Sunday, August 14, 2011

Paying It Forward

As an accomplished author with two published novels under my belt, I'm often sought out by new or aspiring writers for advice on how to break into the literary world. In my seven years of writing, never once have I refused to share my "secrets" with anyone nor have I hesitated to discuss topics that may be beneficial in helping them down the road to publication. I delight in seeing new authors succeed, and as the "older, more knowledgeable" one, I actually feel, in many instances, that I owe it to them. After all, I didn't get to where I am without the help of others who had forged the path ahead of me. Why should I expect anyone else to do it?

Sadly enough, despite my own willingness to share with my fellow authors, many in the field don't feel the same way. More than once I have been refused the privilege of gaining insight that might help further my career simply because someone chose to be selfish. I've encountered blank stares (read as, "I have no idea what you're talking about"), the silent treatment ("Sorry, my computer/phone stopped working and I also moved so I never got your messages"), or the person simply skirts around the issue and gives an answer/advice that has nothing to do with what I had originally asked. I have to believe these people are afraid that,if they help me, I will somehow take away from their success. If I happen to know the name of a book store contact that they use, will this disable them from returning to that store? If they tell me how to become a presenter at a conference they are speaking at, are they afraid I'll "steal the spotlight" from their presentation? I just don't get it.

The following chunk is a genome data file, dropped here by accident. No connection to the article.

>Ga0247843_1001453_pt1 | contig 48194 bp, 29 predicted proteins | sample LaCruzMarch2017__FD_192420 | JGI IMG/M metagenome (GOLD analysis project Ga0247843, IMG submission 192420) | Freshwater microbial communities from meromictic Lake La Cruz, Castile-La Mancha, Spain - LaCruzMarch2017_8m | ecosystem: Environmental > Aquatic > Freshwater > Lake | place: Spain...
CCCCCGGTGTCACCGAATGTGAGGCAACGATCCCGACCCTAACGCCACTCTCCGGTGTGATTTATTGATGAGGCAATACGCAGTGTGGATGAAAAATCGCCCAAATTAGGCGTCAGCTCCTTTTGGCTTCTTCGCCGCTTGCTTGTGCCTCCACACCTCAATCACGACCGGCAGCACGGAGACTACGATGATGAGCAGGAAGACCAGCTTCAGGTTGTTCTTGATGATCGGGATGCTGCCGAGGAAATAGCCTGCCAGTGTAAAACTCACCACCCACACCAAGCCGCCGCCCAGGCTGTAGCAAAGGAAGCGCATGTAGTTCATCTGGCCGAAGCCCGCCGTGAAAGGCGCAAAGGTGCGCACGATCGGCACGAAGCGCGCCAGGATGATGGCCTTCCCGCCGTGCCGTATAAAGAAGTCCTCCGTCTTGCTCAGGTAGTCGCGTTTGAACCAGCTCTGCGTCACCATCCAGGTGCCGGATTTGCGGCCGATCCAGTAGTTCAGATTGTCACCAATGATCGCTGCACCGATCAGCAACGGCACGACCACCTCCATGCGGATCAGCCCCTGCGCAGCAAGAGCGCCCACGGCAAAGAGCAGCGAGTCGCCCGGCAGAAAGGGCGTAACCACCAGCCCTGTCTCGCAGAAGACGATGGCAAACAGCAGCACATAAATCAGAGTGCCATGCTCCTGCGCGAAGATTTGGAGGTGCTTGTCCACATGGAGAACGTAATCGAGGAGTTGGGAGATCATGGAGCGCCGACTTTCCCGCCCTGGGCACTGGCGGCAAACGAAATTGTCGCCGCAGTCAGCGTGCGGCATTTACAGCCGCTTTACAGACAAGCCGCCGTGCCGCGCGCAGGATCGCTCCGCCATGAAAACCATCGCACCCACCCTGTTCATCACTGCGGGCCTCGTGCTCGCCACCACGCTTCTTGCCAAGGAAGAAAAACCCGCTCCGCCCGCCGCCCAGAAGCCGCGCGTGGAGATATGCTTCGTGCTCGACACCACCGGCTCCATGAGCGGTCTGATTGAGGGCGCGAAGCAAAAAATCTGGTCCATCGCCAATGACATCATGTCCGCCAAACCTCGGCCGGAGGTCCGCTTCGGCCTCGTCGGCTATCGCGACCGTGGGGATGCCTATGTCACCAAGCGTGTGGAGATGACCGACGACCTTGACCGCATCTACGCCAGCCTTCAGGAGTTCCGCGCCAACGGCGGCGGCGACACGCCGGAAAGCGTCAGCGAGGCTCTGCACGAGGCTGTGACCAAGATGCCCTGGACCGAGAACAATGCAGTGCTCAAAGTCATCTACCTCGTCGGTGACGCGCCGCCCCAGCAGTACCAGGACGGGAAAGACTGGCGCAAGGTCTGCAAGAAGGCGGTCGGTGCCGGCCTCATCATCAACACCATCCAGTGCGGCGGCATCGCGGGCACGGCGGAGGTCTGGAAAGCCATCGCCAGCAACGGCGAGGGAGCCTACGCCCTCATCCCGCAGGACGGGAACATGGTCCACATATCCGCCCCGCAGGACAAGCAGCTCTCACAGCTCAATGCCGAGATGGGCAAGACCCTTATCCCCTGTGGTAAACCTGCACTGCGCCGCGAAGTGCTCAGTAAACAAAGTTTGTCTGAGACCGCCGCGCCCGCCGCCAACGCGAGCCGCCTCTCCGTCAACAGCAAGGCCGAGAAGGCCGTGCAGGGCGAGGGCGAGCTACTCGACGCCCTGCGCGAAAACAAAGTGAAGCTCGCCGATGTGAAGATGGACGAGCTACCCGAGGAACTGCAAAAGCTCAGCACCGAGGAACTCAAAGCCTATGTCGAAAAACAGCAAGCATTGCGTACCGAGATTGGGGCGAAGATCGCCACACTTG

In my opinion, we as writers have a common bond and the ultimate goal of each of us is to succeed at the art, whether that means landing a contract with a big-name publisher, selling thousands of books, or simply getting our name in print. We need to stick together, to help each other out, and to cheer each others' successes. Remember, you were once in that person's shoes--if someone helped you, I say, pay it forward.

1 comment:

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